With our pork production on the farm expected to increase dramatically this year – we have a few new customers…yay! – we have been giving more thought to the value of our products.
We like to raise pigs in the old-fashioned sense, meaning they have plenty of access to pasture and are allowed to roam freely for a vast majority of the day.
When we first started raising pigs, we caught some flack for this. We were told by many people that this would make our pigs tough, unpalatable, and gamey.
Luckily, that hasn’t been the case. We’ve received rave reviews about the quality of the pork, and although I didn’t even really like pork to begin with, I am now obsessed with the juicy, succulent flavors that we produce in our pork.
So what gives?
For one, we started by raising heritage pigs.
Heritage pigs might not be for everyone, but in my opinion, they have a place on each and every small farm. Here’s what you need to know about the benefits – and of course, the challenges – of raising heritage pigs.
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What is a Heritage Pig?
As defined by the Livestock Conservancy, a heritage swine is one that adheres to the following characteristics:
“True Genetic Breed. The breed is a true genetic breed of swine. That is, when mated together, it reproduces the breed type.
Endangered Breed. The breed is or has been endangered, as defined by The Livestock Conservancy, and appears on or has recovered from the Conservancy’s Conservation Priority List in the Critical, Threatened, Watch, or Recovering categories.
Long History in US. The breed has an established and continuous breeding population in the United States since 1925. If developed since 1925, foundation stock is no longer available. If more recently imported, the breed is globally endangered. (Please refer to The Livestock Conservancy’s criteria for the Conservation Priority List for details).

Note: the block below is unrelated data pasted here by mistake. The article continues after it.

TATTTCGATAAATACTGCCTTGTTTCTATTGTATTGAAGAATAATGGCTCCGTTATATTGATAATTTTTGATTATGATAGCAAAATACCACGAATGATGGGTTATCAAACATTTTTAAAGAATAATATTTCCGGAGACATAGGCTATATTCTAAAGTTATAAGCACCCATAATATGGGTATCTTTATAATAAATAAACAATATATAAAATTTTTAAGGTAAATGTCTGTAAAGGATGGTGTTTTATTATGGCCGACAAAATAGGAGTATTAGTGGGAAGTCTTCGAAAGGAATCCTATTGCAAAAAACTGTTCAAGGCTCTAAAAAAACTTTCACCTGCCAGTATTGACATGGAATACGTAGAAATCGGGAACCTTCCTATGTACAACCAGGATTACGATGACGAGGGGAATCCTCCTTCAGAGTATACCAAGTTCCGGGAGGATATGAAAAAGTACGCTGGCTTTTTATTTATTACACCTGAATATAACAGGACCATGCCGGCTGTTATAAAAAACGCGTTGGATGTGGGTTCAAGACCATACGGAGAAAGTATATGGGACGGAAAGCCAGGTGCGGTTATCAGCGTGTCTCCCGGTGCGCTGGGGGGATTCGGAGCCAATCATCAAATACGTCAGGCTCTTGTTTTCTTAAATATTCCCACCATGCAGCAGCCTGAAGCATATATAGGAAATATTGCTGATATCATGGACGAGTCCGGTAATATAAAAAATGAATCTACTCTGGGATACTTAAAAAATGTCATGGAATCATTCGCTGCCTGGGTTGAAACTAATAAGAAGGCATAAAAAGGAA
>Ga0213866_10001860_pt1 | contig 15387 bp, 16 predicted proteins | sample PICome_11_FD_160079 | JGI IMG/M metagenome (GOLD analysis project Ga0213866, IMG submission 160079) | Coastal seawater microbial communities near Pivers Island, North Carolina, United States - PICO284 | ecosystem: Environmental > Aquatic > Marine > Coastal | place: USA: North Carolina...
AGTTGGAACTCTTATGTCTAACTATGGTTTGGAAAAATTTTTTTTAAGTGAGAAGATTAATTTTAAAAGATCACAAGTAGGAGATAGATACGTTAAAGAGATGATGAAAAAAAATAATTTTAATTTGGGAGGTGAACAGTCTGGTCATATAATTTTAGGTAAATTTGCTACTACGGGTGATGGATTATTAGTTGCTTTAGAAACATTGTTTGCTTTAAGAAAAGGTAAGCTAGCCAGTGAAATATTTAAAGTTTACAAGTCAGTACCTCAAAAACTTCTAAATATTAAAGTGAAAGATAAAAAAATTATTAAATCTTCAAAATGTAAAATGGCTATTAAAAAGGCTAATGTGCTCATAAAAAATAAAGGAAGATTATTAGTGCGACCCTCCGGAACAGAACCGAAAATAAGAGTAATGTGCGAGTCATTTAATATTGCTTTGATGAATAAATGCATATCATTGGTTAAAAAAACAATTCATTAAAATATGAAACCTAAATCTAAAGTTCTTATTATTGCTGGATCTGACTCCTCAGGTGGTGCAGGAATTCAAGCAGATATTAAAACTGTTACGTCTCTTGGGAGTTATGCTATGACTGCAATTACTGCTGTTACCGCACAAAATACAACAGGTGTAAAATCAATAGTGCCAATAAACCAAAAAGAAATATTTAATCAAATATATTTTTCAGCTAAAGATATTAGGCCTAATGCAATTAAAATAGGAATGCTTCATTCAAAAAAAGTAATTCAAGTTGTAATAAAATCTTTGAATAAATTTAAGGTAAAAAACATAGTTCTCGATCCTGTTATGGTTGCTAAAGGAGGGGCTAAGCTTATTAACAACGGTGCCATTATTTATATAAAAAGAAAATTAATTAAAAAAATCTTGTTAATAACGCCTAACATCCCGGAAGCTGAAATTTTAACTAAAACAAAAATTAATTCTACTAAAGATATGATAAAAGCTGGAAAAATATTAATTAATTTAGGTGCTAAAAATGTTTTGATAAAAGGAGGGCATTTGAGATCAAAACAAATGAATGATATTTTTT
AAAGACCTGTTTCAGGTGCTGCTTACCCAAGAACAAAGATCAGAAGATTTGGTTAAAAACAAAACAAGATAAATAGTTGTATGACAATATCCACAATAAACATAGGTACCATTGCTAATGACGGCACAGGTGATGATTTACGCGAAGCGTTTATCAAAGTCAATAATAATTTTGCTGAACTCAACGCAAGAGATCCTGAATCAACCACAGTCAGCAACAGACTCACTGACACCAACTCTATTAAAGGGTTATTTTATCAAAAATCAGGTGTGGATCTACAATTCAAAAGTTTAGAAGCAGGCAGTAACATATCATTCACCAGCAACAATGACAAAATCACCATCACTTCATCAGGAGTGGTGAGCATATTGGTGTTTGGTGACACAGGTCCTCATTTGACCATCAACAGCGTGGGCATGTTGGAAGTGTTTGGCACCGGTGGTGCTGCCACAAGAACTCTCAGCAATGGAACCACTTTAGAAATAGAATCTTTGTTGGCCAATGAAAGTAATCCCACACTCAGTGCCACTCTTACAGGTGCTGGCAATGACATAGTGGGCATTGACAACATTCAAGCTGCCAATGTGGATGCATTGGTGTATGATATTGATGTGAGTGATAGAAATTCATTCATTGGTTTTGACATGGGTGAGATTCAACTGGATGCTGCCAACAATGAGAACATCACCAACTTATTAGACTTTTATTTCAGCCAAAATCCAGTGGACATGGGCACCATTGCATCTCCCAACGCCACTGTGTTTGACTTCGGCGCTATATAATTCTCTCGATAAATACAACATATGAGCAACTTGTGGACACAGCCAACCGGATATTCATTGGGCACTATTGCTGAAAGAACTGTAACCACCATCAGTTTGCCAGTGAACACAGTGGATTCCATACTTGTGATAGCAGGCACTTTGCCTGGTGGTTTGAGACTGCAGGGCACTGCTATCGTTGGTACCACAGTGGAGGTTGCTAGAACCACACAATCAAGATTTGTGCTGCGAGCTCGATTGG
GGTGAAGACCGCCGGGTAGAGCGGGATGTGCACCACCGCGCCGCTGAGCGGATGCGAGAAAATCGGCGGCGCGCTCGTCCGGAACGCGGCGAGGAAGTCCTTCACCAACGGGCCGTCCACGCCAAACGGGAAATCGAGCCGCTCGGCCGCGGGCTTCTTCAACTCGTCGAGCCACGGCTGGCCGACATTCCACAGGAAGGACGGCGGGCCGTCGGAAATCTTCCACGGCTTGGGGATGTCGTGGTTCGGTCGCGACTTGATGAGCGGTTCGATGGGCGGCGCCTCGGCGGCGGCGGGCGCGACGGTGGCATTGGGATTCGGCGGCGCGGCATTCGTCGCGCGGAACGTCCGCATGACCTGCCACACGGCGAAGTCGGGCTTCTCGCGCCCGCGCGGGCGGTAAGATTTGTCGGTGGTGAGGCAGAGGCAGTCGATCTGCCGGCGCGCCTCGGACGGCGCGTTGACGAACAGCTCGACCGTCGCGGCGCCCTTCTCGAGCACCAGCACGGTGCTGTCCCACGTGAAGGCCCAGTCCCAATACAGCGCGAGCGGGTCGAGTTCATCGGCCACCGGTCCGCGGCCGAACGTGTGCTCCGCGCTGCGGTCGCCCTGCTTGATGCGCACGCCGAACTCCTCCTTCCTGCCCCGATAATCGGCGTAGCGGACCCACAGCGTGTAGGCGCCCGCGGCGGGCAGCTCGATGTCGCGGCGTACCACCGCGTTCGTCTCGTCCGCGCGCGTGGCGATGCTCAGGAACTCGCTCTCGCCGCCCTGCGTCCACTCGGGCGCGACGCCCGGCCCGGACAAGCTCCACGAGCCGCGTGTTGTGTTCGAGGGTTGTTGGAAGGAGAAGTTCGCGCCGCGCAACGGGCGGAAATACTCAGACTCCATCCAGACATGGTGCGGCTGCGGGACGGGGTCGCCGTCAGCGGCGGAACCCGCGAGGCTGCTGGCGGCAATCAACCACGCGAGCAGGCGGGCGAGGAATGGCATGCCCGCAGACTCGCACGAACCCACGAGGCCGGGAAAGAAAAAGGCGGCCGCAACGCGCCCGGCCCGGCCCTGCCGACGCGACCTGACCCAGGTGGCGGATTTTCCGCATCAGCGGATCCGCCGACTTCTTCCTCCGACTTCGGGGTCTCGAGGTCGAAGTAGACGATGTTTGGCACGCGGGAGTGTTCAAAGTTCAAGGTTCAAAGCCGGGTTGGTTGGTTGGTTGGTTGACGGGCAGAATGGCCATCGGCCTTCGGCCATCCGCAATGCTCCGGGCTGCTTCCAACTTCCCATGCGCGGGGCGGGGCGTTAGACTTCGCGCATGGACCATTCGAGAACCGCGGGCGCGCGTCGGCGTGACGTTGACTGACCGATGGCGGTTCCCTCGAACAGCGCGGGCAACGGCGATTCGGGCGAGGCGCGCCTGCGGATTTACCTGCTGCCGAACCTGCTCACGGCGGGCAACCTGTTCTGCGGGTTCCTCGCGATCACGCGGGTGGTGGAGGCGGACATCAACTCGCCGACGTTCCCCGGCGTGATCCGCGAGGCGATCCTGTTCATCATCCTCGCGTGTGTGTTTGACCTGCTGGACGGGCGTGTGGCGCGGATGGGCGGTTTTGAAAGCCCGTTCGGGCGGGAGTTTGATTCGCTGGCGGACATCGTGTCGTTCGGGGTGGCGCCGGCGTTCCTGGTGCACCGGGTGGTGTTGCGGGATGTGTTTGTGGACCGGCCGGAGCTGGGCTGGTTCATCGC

Purebred Status. Heritage Swine must be registered purebred animals or immediate offspring of registered purebred animals. Swine that are the result of a breed association sanctioned grade-up program must have obtained purebred status.”
Pork that is marketed as heritage must come from meat animals that are the result of mating registered animals of heritage breeds.
Heritage pigs must also be given access to diet that allow them to display normal omnivorous behavior as well as open pasture environments. They cannot be administered routine prophylactic antibiotics or given any other kind of growth hormones, either. Even parasite problems are dramatically reduced.
Pros of Heritage Pig Breeds
Simply put, heritage pork just tastes better. I remember the first time I ate a storebought sausage link after having been spoiled with my homegrown pork for years. I almost threw up – it was so pale and bland.
Heritage pork has a unique flavor that is absolutely to die for. Plus, there are plenty of choices depending on the desired flavor that you’re trying to get. Want an extra-lean pork? Raise Tamworths or Durocs. Want a juicy, well-marbled pork chop? Raise a Gloucestershire Old Spot. The options are endless.
Exceptional Cooking Ability
If you have a fondness for cooking shows, you may have noticed that celebrity chefs seem to be huge fans of heritage pork. Why?